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Re: [avr-gcc-list] stack layout

From: Klaus Rudolph
Subject: Re: [avr-gcc-list] stack layout
Date: Sat, 25 Jun 2005 18:38:18 +0200
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For a design that has a lot of I/O events, a simulator has to be very, very
carefully scripted, if it is possible at all, to create the randomness and
nesting as will be seen in the real, "noisy" world of interrupts.
Sometimes it is useful to have a deep look inside the code and you can see that a lot of conditions will not run into failures. If interrupts could not come when an other interrupt is active the situation is not complex. But yes, to randomise all the things is difficult but one of the solutions is to trace all events on a real hardware with a logic analyser and replay the event list in the simulation. But we are talking over avr, here we have not hundrets of potentional parallel irq´s :-) For me worst case analysis was allways good enough. Most problems occur inside the heap management when fragmentation is a problem. And if you have recursive function calls you can waste a lot of stack space at all. These things could be simulated very fast and simple whithout a lot of external event scripting. After that you have real facts for the software under the tested conditions. All in hardware monitoring solutions have allways the problem of a different timing behaviour. And simulation give you also an idea which task/function in your software has consumed which bytes on the stack and also how often this was happened. For me simulation is the best solution because it is convinient and faster then real hardware turnaround cycles. Sometimes we have no hardware so simulation is the only solution for the problem :-)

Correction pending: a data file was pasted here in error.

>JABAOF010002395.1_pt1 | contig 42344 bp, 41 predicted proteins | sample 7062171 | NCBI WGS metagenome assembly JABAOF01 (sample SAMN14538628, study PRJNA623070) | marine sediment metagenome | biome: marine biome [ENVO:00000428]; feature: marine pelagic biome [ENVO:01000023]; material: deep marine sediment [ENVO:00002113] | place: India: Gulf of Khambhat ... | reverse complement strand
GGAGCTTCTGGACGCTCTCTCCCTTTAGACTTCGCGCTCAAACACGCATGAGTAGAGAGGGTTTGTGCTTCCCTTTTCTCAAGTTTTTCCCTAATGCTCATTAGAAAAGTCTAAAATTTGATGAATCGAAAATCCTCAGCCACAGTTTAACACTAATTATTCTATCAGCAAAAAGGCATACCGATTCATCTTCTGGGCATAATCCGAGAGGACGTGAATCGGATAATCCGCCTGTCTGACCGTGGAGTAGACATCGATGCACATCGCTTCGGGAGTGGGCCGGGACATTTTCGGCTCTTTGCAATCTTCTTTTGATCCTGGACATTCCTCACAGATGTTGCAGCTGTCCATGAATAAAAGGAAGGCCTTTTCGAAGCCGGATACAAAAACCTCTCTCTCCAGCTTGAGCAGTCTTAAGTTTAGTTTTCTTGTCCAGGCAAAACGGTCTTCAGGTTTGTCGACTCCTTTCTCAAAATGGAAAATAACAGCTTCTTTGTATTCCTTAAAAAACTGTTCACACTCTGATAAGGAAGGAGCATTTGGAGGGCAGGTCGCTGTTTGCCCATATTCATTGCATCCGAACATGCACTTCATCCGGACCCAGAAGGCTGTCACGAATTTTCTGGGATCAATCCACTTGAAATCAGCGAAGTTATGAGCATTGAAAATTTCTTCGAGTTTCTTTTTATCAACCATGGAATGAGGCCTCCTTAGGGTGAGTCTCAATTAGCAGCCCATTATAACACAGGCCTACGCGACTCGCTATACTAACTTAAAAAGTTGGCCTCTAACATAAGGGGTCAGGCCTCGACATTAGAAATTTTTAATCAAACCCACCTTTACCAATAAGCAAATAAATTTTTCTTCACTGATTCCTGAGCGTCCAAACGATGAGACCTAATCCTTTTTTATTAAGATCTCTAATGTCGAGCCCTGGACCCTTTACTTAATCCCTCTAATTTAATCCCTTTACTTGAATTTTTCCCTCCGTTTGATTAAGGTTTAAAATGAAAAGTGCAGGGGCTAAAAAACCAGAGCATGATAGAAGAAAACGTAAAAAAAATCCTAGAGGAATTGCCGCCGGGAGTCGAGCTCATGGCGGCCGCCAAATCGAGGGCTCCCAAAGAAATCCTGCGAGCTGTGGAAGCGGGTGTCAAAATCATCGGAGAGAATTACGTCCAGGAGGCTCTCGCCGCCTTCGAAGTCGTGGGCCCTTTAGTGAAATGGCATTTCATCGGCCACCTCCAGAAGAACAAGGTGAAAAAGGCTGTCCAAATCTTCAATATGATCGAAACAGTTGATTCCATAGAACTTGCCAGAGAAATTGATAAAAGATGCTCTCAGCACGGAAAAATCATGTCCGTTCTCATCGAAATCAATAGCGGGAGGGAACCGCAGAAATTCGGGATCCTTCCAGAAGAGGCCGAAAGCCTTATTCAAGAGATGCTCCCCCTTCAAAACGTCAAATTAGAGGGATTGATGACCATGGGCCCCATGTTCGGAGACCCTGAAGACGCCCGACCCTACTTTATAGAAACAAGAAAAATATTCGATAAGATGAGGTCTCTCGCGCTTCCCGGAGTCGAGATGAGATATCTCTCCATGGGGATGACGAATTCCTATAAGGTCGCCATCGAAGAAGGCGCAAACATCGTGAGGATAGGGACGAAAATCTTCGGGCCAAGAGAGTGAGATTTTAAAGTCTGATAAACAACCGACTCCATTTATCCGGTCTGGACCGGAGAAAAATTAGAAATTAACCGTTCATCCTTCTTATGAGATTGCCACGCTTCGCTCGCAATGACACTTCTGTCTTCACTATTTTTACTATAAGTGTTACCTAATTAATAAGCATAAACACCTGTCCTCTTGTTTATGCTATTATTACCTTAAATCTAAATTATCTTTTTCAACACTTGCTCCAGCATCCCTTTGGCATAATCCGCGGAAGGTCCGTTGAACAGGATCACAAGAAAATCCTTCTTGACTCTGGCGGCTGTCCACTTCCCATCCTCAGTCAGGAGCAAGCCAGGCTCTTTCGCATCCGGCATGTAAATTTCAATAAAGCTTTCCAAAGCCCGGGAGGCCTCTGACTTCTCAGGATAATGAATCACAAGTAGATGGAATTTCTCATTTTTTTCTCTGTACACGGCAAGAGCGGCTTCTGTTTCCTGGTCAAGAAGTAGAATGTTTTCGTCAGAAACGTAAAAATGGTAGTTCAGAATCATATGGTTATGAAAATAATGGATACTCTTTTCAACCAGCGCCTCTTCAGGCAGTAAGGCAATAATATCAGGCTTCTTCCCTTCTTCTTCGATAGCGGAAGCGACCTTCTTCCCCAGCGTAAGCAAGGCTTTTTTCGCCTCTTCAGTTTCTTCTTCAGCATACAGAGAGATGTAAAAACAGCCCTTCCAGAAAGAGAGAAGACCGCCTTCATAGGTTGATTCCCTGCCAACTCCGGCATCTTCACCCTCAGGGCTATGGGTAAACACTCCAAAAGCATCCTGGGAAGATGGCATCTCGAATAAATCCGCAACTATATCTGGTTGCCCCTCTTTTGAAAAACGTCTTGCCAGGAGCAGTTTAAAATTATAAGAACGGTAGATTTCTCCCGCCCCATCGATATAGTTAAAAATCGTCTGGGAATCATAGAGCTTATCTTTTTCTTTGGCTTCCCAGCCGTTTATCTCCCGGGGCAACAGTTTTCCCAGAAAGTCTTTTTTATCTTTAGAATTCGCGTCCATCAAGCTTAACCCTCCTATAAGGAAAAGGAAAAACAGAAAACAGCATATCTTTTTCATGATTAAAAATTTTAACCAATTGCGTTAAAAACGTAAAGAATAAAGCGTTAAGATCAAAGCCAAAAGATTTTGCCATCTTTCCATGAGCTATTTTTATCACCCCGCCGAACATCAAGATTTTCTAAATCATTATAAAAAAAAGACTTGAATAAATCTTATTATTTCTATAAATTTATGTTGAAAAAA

-----Original Message-----
From: address@hidden
[mailto:address@hidden On Behalf Of
Klaus Rudolph
Sent: Friday, June 24, 2005 11:07 PM
To: Torsten Mohr
Cc: address@hidden
Subject: Re: [avr-gcc-list] stack layout

Hi Torsten,

to get a complete overview on memory layout whithout touching the
software itself you simply run your application in a simulator and
monitor the stack and maybe the heap usage if needed.
You can also manipulate the irq load and other environment things there
for worst case situations to get an error free application. To do this in
real hardware is not a easy thing. If you add monitoring code
to your software the timing relevant things will be totally differnt and maybe
your application works only with debug code but you will maybe have
problems if you run your "relaese" version.



i'd like to change the memory layout of a program, especially the

So i linked my program with --defsym,__stack=0x900

When i look into the listing of my program that i got with:
avr-objdump -h -S file.elf

Then in __init the stackpointer still gets loaded as 0x10ff.
But in the beginning of main it gets reloaded to 0x8ff.

Is it a bug that the stack is set to 0x10ff in __init?

Can i change the options somehow to _always_ use 0x8ff for
the stack, also in __init?

Shouldn't the startup code also refer to the symbol __stack?

__stack seems to be only a symbol, not a section.  Would it make
sense to define an own section for the stack, so some overlap
checking could be done?

Best regards,

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